Are You Hiding Under Your Cover Letter?

Today’s article is the second in a four part series focusing on job search and attainment. Regardless of where you stand in your current position, they are useful skills for the potential employee and employer.

I spoke with a number of my HR colleagues, monitored my own behavior, and found each of us has our own sequence for reading job applicants’ resumes and cover letters. I happen to be in the “look at the resume first” camp. Many colleagues say they read the cover letter first believing they get a better sense of a person. Whatever the reading methodology, we all agree the cover letter plays an important role in the job seeking process.

What is the purpose of the cover letter? It is very simple—at best it can get you an interview, at least, it will get your resume passed one step closer to the decision maker.

I’d be a wealthy woman if I had a dollar for every letter I read that started with “The purpose of this letter is to apply for…” Boring!

Instead, place the position after the person’s address as a “Re:” as in “Re: Financial Analyst—private equity position.” Start your letter with a dynamic sentence, one that reflects you and what you can do for the employer. “As a recognized leader in the field of network security, I bring to every assignment ten years of experience defining and delivering solutions…” is a start.

Always keep in mind you are really writing a sales letter. You are selling what you can bring to the company or firm, selling your potential. The type of work you specialize in will determine the tone of the pitch. I would expect a PR executive to have a bit more of an edge to his or her writing style than someone applying for a position in a law firm.

You shouldn’t put everything on your resume in your letter; however, you should hit all the highlights. Both the resume and the cover letter need to be customized for the job posting. The letter should be addressed to a specific person using their title. The company name needs to be incorporated into the narrative and show an understanding of the reader’s needs.

It may seem obvious, but spelling and grammar count. Poor writing skills and sloppy proofreading are deal breakers. Never proofread your own materials. You know it too well and you can easily miss obvious errors. Ask a colleague or friend to take a serious look at your piece before you send.

Finally, a cover letter should always close with an action or expectation. State you will call the person by a certain day to answer any questions.  Say you are interested in meeting them in person and would like to schedule an appointment. Be eager and action-oriented, not desperate or demanding.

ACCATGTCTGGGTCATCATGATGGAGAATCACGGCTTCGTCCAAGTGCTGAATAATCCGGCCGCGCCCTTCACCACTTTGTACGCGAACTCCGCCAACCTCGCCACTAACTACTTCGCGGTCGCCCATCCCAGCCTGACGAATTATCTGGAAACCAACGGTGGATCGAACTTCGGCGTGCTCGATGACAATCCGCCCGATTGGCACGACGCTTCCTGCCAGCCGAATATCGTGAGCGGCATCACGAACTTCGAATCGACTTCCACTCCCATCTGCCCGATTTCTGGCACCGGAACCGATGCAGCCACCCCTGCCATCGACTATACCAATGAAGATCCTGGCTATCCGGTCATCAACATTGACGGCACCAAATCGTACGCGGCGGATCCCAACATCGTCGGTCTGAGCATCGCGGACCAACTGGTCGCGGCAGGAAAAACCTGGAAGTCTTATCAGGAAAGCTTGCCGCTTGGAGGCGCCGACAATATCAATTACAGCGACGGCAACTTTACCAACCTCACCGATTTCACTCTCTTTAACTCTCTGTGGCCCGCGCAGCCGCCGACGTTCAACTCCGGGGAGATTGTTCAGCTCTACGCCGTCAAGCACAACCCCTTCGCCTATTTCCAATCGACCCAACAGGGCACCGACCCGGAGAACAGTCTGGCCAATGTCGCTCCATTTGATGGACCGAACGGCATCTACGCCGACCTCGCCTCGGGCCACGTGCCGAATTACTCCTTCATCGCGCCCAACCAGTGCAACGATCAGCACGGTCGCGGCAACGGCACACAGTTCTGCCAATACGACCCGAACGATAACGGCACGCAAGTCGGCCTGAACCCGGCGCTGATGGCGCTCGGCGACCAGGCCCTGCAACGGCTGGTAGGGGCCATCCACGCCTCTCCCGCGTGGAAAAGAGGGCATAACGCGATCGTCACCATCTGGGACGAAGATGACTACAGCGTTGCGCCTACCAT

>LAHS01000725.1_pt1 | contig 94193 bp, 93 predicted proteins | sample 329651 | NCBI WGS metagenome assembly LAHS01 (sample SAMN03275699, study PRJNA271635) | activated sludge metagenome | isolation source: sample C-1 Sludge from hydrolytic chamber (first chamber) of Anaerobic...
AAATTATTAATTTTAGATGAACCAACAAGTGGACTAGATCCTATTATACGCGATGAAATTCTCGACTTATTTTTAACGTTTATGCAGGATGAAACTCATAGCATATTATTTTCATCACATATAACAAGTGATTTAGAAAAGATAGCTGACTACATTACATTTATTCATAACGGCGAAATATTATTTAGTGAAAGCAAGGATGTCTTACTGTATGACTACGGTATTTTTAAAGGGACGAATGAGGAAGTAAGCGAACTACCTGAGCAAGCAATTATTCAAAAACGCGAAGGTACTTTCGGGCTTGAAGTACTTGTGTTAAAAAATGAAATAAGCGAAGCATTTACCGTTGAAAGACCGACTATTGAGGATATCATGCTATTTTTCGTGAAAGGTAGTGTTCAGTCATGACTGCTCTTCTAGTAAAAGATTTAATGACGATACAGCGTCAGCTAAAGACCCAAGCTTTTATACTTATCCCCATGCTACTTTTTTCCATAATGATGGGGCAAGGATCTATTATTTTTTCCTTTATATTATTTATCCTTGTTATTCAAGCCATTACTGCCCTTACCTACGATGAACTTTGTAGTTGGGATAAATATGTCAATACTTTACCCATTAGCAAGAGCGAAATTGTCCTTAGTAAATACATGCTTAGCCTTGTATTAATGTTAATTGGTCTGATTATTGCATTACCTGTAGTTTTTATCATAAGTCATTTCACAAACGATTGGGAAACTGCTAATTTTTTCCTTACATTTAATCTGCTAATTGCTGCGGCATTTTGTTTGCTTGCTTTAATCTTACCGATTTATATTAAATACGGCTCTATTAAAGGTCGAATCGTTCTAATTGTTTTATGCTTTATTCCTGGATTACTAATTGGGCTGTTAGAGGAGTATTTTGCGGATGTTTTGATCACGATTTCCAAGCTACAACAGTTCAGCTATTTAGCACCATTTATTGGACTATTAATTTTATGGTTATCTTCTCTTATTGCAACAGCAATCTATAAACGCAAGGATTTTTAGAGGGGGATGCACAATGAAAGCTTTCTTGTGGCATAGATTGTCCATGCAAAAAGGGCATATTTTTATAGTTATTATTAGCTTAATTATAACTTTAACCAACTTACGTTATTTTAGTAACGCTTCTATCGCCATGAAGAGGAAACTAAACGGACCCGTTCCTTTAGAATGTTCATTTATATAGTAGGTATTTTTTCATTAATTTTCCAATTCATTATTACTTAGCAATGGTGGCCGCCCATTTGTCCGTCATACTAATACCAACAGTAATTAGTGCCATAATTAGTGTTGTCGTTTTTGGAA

Your cover letter may be the first impression a potential employer has of you. Make it a great one.

Try this: Create a list of words that best describe you and what you do. Craft them into concise sentences and then place them in related paragraphs—a dynamic opening, an explanation of what you do, then highlights and successes, and finally a call to action. With a proper greeting and a “Yours truly,” you have a cover letter. 

Jane Cranston is an executive coach, career coach and “The Job Search Expert” based in New York City. She shares with success driven executives and professionals techniques, skills and goal setting strategies that advance their careers, increase people management skills and assists them in career change or job search. Receive Jane’s free "Competitive Edge Report" and the free audio download “Creating a Career Strategy” by visiting

About the Author

Jane Cranston - Executive Coach NY (New York)Executive and career coach, “The Job Search Expert,” Jane Cranston understands the challenges and opportunities in the workplace. She integrates years of experience as an accomplished senior executive with global brand name companies, with the lessons learned from opening three successful businesses, and then applies her education and coach training. This sophisticated mix affords her clients her unique perspective, business sensibility, and entrepreneurial spirit.

Jane is the founder and Managing Director of ExecutiveCoachNY, an executive and career coaching business based in New York City with clients nationwide. She coaches success-driven executives and managers to develop a career strategy that accelerates advancement, increases compensation, enhances people-management skills as well as gets the competitive edge in all business activities.

Coaching with Jane is dynamic, structured, forward-focused as well as fun and inspirational. Working with clients in fields such as finance, technology, media and entertainment, real estate, and the law, she assists them in recognizing and achieving their full potential at work and in their personal lives.

Clients claim coaching with Jane has “changed my career focus,” “helped me better understand how to motivate my staff,” “given me ideas that have increased my income by $100,000s,” and “made me realize what is my part and what isn’t,” and claim coaching is “the best thing you could do for yourself.”

Jane’s soon to be published “Great Job Tough Times” is a step-by-step job search system designed to assist managers and executives looking for employment, or contemplating leaving their current positions, with their resume writing, interviewing skills, networking techniques, and negotiating need to get the right job fast.

Jane Cranston is frequently seen on CNN’s “Your Money” and quoted in nationally syndicated newspapers, magazines, as well as Internet article sites and virtual programs. She authors the free, twice monthly, “Competitive Edge Report.” Learn more on her website


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